Vegetables vendors and the price of cash crunch
Fear due to the earlier ban on the use of Nigeria’s old money which brought monumental loss to vegetables vendors due to the Naira redesign policy of the Federal Government, is still pinching them. Most of them seem not to be investing much in the business like it used to be.
Majority of them could not pick up in the aftermath of the cash crunch because they had earlier invested huge amounts in the business without commensurate profit. In most cases, money sunk into the business was not recovered, talk more of profit.
Their case was very pathetic because their goods are perishables that lose freshness or value after a day or 2. Goods like cabbage, spinach, lettuce, tomatoes, carrots, peas, green beans, green pepper etc. have a very short lifespan. After a few days, they become spoilt and stink horribly. While the cash crunch lasted, most of these women who are small holder business women, watched as their hard earned money wasted because of lack of patronage.
It adversely affected the vendors in no small measure because customers no longer trooped in to buy tomatoes, cabbage, lettuce, spinach, green peppers and lot more of these perishable commodities like it used to be due to the lack of cash.
Truly, there was limited cash in circulation and only few of these women had bank accounts or POSs to follow the new business trend. Most of them were left with no option than to carry home their commodities and bear their losses.
However, for the fear of the unknown, most of them have refused to invest hugely in this vegetable business and hardly would one see the usual fresh vegetables spread on tables these days. Most of the vegetables you see are not always the fresh ones from the farms.
Our correspondent visited some of these vegetables markets in Jos, the Plateau State capital and reports that perishable commodities like spinach, cabbage, tomatoes, bananas etc, are no longer purchased in large quantity. Probably, because the vendors are still nursing the pains of their past experience and would want to play safe to make sure they were not dreaming this time around.
It was discovered that some of them who were into the business in small scale had to back out and are completely out of the business. These are women whose daily bread comes from these petty business. And for them to be out of the business, only God knows how they are faring now.
Speaking to one of the vegetables vendors, Mrs. Sarayah Gokir, who sells at the Kabong (Gada Biyu) Market, she said, “this is not as if the market is not selling, but what we encountered at the introduction of this cashless policy has dealt us hard blows. I lost almost a hundred thousand naira (#100,000) in three days because there was no cash in circulation. And you know, we do not use POS to transact business with customers, which became the order of the day.
“Now that things seem to have normalised, I have decided to be conscious of what happened last time and I only buy in small quantity so that I will be able to bear the loss that may come. I don’t want a repeat of the past. We understand that at the end of this December, this policy will recommence and we are trying to be careful”, she bared her mind.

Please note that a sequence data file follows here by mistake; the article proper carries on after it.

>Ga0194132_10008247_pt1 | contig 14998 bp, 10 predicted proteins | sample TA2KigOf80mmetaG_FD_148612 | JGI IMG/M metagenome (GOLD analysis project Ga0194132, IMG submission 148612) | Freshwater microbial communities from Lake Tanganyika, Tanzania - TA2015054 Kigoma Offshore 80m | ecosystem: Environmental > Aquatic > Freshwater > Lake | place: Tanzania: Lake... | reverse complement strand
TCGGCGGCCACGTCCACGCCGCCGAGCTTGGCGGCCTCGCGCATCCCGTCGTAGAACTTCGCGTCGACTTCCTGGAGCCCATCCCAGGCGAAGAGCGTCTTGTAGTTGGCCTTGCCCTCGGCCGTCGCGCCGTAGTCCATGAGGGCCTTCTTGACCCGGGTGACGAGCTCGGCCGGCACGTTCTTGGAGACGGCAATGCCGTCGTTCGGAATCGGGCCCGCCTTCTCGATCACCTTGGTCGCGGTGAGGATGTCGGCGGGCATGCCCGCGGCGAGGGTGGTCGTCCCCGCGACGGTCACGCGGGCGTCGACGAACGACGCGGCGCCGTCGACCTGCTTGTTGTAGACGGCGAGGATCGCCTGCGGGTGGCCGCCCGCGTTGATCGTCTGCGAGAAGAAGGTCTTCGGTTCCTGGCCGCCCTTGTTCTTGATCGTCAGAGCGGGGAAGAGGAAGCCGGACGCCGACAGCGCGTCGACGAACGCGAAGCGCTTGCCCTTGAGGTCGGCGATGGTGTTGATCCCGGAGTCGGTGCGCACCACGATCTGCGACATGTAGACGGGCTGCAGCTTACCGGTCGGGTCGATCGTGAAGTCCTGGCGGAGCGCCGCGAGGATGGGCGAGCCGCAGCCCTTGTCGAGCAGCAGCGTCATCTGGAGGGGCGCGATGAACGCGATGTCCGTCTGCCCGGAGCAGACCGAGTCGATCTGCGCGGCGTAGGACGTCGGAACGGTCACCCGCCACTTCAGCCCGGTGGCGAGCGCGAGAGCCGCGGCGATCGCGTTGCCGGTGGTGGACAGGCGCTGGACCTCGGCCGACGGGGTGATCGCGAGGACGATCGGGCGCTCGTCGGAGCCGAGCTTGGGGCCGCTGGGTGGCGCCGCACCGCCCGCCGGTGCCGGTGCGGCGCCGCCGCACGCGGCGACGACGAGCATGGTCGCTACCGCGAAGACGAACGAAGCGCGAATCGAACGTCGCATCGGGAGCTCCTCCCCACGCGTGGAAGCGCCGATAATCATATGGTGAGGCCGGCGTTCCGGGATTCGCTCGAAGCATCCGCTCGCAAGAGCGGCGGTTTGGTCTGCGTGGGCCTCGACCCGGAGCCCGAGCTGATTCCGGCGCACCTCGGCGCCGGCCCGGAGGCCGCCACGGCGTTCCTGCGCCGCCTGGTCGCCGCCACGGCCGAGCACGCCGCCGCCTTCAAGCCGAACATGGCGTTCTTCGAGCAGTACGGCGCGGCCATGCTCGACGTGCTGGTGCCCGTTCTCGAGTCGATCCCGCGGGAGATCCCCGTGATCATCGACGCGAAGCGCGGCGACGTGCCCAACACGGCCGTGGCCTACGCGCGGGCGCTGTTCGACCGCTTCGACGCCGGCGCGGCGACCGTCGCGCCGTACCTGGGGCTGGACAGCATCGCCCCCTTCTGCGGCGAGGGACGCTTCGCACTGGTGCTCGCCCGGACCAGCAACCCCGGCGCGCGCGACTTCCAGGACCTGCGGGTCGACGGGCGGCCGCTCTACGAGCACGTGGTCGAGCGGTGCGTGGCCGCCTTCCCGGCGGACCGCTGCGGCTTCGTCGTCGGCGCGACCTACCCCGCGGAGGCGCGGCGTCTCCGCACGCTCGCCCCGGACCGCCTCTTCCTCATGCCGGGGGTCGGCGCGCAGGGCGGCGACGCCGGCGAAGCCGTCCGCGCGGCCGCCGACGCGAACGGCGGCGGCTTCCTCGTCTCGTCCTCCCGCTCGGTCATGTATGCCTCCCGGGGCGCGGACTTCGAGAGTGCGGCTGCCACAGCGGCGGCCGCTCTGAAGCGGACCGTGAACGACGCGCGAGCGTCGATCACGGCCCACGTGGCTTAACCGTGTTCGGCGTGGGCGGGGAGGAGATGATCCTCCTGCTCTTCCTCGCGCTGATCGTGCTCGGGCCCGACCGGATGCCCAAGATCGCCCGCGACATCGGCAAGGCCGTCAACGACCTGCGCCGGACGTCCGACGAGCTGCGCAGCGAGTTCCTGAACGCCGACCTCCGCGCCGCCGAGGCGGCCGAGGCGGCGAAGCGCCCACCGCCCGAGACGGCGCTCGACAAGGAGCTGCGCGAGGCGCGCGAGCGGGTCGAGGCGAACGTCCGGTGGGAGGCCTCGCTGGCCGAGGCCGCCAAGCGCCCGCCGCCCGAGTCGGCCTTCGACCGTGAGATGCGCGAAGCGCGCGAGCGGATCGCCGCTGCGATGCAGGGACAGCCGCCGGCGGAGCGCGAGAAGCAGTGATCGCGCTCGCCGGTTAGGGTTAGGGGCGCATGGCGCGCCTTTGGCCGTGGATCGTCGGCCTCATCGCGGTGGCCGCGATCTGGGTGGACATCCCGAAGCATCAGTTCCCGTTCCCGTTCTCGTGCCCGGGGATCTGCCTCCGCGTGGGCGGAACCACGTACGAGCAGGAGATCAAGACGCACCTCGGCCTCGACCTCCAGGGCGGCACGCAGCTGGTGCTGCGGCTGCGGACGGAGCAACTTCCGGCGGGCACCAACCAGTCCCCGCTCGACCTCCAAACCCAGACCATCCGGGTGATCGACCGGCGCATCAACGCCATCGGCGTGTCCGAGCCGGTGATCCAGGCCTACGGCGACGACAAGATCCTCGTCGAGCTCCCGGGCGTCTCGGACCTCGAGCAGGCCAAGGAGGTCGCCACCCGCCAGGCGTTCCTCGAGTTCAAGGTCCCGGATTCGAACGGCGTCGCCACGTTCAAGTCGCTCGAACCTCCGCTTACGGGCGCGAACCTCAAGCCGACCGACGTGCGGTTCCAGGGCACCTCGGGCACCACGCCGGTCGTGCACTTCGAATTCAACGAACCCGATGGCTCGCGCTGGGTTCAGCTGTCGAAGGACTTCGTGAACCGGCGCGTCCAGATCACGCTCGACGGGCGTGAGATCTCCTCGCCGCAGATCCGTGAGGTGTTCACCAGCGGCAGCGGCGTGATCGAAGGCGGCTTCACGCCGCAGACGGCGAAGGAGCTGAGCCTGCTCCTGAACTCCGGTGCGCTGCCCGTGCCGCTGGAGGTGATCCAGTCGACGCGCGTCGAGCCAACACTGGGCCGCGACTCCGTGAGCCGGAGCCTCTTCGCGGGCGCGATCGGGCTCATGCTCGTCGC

On her part, one Mama Innocent Onyecha, of Tudun-Wada, narrated that she had earlier backed out of the business because of the loss she had incurred during this cashless policy. But she was able to come back because one of her customers gave her money to continue. “I was at home one day thinking of where to start when my brother came in and broke the news to me that one of my customers came looking for me. He said he told the man what happened and the man came back the following day and met him because his shop is next to where I used to sell.
“The man said to my brother that if I must stop selling anything, it should not be lettuce and cabbage because I used to bring fresh ones directly from the farm. In fact, this man gave my brother fifty thousand naira (#50,000) to give me and that he did not disclose his name. As I am talking to you now, I don’t know who this man is oh!”, she stated.
Mama Innocent disclosed that there are many women like her who are out of this business and are still at home doing nothing. She prayed that good Samaritans like the man who came to her help would show up one day and help them. “I want to use this opportunity to express my appreciation to whoever this man is and pray that whatever he touches, God will replenish it double”.
Considering the importance of these vegetables to our health, we would like to call on government and other Non-Governmental Organisations (NGOs) to come in and reimburse these women’s businesses, because health is wealth and more so that, Plateau State is blessed with this wonderful nature for this business to thrive.
It may interest you to know that some people purposely visit Plateau State from different states to purchase some of the rare vegetables that are only found in Plateau State. A visit to parks is a testimony to the number of way bill that transport these products out of Jos to other parts of the country.
We want to appeal to government through its Social Investment Programme to reimburse these women by giving them soft loans to start again. The health of the citizens is at stake now, because we do not eat balanced diet like we used to do before.
It would be good for government to revisit what the past administration did in and outside the state capital, where shops were built specifically for vegetables sellers around the roadside. This will generate revenue for the state and also put food on the tables of these women. The health advantage of vegetables cannot be overemphasised!